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Those responsible for another failed schedule have much to answer for.
This is a big one!
Mr. Gosper's contention in the video release is that he and his associates at the IRB have not only equalized the number of rest days between Tier 1 and Tier 2 nations but that the short turnaround periods were both limited and equally apportioned.
What we've tried to do is ensure that there is no disparity in the rest days of Tier 1 countries and Tier 2 countries. In the past, the Tier 2 countries have tended to have more frequent short rest periods, which has not been favourable to their performance.
This time, there will be just five [emphasis added] occasions of a three day rest period for Tier 1 and for Tier 2. So, [its] not ideal for either but [is] completely balanced in terms of how that's apportioned.
Tier 1 and Tier 2—balanced rest days.
Well, first off, five short turnaround rest periods cannot possibly be equally apportioned, but we'll put that aside for a minute. At first glance, it really does appear that the IRB has, for once, distributed some limited amount of pain amongst the Tier 1 countries.
Rugby powers like New Zealand, Australia and France all have short three-day turnarounds, while the unfortunate nations from Tier 2 who must struggle with short rest breaks will come from Europe and Africa.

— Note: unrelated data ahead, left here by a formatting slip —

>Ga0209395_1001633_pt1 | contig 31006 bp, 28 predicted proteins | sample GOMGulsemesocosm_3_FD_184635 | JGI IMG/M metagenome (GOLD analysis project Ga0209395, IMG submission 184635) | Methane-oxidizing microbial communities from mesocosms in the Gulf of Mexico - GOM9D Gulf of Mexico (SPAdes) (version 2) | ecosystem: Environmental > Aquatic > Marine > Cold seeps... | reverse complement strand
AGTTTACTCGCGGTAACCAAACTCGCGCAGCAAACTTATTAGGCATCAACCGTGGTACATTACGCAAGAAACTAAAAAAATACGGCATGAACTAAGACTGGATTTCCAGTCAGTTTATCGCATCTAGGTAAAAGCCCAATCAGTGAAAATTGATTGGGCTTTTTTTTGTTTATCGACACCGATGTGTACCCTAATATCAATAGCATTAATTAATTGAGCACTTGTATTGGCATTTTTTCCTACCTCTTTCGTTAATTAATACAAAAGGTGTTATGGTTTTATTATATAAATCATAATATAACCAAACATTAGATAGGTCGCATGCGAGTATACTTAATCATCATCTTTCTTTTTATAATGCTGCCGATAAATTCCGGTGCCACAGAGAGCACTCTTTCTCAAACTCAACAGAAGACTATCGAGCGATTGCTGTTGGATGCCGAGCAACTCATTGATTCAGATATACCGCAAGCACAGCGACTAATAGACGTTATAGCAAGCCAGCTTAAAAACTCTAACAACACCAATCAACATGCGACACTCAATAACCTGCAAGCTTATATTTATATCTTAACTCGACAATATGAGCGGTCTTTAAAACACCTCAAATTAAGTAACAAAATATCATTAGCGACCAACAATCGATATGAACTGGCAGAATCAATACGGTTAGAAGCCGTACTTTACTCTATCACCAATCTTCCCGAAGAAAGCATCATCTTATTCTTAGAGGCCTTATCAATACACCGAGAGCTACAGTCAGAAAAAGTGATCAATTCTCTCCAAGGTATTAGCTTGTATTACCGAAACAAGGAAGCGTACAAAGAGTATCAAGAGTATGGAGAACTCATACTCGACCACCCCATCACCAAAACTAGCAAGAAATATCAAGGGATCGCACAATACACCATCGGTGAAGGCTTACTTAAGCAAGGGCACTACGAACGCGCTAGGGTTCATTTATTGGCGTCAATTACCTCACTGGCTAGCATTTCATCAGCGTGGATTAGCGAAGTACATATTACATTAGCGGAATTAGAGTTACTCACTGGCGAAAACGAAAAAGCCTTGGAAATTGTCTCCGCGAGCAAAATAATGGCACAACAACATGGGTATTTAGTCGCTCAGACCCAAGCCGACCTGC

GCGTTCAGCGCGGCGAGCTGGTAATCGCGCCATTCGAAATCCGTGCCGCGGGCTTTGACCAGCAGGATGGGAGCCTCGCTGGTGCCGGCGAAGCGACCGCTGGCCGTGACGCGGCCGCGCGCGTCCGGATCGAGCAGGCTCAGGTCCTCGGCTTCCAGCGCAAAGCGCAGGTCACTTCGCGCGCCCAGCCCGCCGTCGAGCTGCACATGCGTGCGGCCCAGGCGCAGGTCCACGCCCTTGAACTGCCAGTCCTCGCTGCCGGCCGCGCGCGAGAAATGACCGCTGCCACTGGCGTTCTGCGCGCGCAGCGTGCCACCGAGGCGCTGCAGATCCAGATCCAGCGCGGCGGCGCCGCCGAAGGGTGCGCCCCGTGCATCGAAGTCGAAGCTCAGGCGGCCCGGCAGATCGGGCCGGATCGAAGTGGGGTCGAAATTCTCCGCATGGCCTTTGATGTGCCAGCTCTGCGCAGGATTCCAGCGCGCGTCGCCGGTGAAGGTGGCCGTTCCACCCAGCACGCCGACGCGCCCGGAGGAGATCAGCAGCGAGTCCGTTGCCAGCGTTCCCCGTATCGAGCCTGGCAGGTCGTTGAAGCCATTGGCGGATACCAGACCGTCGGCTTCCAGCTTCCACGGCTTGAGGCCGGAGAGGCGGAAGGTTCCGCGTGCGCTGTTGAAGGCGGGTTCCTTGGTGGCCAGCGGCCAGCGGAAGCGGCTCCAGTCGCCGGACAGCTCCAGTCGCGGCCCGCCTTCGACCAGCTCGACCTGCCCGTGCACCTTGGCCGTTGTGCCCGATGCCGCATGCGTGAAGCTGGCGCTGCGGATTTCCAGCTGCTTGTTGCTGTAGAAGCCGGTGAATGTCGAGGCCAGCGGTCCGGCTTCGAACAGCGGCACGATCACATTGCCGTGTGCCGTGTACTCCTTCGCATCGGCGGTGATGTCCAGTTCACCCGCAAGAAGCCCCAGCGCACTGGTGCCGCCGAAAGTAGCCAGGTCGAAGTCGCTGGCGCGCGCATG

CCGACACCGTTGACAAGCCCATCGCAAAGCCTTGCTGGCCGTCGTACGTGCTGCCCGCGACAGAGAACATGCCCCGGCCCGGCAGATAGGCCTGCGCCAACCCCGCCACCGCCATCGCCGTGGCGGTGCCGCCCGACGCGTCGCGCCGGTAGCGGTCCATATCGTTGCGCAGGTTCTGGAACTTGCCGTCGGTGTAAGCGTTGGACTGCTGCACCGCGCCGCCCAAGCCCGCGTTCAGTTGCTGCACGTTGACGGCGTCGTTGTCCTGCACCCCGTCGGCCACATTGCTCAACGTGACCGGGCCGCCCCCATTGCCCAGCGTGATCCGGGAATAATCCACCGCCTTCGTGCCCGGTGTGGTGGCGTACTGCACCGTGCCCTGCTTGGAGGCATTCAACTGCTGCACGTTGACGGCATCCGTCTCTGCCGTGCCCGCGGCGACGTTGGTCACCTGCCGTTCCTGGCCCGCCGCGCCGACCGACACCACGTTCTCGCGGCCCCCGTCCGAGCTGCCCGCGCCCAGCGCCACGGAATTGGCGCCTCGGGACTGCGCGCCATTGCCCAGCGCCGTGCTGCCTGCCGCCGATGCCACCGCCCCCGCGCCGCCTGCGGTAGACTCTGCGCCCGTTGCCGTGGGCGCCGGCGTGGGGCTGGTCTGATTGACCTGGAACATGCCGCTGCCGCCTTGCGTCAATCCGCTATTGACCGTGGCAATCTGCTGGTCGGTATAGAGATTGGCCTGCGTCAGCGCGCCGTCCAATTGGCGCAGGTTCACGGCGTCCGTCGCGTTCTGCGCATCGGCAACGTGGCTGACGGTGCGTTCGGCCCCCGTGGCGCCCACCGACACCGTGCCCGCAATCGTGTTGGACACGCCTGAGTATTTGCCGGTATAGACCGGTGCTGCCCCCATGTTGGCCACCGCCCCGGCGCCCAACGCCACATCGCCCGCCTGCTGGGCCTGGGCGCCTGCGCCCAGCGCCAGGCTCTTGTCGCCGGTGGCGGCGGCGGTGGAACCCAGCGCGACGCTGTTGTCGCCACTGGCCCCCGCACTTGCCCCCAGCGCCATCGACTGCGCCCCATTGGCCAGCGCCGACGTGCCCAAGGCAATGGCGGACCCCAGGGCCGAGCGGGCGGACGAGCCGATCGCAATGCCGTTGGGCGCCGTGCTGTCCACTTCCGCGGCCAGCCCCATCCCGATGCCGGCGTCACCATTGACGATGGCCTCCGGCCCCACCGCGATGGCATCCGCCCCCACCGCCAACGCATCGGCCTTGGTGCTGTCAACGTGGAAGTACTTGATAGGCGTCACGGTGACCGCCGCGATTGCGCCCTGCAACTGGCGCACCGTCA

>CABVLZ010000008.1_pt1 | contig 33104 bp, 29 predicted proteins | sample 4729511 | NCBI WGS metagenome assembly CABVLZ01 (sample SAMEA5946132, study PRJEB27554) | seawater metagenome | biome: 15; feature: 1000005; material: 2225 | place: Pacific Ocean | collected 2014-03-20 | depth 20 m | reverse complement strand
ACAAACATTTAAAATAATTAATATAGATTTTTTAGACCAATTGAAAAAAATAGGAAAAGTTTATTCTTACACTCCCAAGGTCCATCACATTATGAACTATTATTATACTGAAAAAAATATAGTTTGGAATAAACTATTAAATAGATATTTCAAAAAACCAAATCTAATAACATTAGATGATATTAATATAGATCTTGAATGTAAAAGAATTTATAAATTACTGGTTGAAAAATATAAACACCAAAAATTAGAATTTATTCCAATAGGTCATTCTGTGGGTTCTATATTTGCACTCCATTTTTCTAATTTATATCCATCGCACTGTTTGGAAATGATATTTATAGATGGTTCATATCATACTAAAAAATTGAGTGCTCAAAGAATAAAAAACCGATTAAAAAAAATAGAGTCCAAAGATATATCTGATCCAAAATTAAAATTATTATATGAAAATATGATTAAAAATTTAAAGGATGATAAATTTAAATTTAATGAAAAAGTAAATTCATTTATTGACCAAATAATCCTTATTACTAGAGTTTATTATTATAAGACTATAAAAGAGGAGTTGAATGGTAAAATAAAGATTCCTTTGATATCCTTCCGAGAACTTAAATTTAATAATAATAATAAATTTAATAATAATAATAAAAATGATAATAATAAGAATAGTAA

So has Mr. Gosper kept his word?
When one examines these contentions it quickly becomes clear that there is nothing fair nor balanced about how these short turnaround windows have been managed.
In Pool D, for example, the second qualifier from Europe will play France on September 23, only to turnaround after three days rest and face the might of Ireland on the 27th of the same month. They will face an Irish team that will have been recovering for an entire week.
At the very end of the tournament, when all teams are struggling to find healthy players, the hard-pressed African qualifier will have to play Argentina on three days rest. The Argentinians will have had double that amount of recovery time.
The very notion that such contests are worthy of World Cup class competition is preposterous on its face.
These shocking matchups might be said to fall into the category of unfortunate scheduling necessities, except that the Tier 1 nations experience no such difficulties with their own short turnarounds.
When one looks at the supposed strain being placed on the Tier 1 nations who were assigned short turnaround windows, it is inevitably the case that they have been matched against the weakest possible opposition.
Coming off of their respective three-day turnarounds, France will face Europe's second qualifier, Australia will take on the tournament's final re-passage entry and the All Blacks will face the qualifier from Africa.
So, while it makes a very good talking point to highlight the short turnarounds being experienced by Tier 1 countries, in practice the schedule remains overwhelmingly constructed in their favour.
Mr. Gosper's final line, stating that Tier 1 and Tier 2 nations have balanced rest days, does not even pass the basic sniff test, which is what we cover in our final fact check.
Prepare yourselves for his next quote.
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